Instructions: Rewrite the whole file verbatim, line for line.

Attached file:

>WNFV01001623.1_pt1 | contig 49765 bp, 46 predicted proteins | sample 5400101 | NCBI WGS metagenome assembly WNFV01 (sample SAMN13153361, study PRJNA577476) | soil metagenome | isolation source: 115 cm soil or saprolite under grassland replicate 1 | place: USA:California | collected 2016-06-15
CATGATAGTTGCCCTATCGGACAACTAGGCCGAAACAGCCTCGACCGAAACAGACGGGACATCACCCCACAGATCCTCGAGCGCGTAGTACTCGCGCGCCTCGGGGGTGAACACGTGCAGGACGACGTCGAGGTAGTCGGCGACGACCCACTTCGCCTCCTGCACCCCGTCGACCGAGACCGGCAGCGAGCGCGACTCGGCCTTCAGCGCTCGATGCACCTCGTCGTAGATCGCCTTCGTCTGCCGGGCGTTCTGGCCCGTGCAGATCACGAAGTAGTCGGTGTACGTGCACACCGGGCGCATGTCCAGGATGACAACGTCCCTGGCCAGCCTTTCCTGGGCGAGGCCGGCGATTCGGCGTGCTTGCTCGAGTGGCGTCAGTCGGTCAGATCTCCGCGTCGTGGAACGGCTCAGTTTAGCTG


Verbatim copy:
>WNFV01001623.1_pt1 | contig 49765 bp, 46 predicted proteins | sample 5400101 | NCBI WGS metagenome assembly WNFV01 (sample SAMN13153361, study PRJNA577476) | soil metagenome | isolation source: 115 cm soil or saprolite under grassland replicate 1 | place: USA:California | collected 2016-06-15
CATGATAGTTGCCCTATCGGACAACTAGGCCGAAACAGCCTCGACCGAAACAGACGGGACATCACCCCACAGATCCTCGAGCGCGTAGTACTCGCGCGCCTCGGGGGTGAACACGTGCAGGACGACGTCGAGGTAGTCGGCGACGACCCACTTCGCCTCCTGCACCCCGTCGACCGAGACCGGCAGCGAGCGCGACTCGGCCTTCAGCGCTCGATGCACCTCGTCGTAGATCGCCTTCGTCTGCCGGGCGTTCTGGCCCGTGCAGATCACGAAGTAGTCGGTGTACGTGCACACCGGGCGCATGTCCAGGATGACAACGTCCCTGGCCAGCCTTTCCTGGGCGAGGCCGGCGATTCGGCGTGCTTGCTCGAGTGGCGTCAGTCGGTCAGATCTCCGCGTCGTGGAACGGCTCAGTTTAGCTG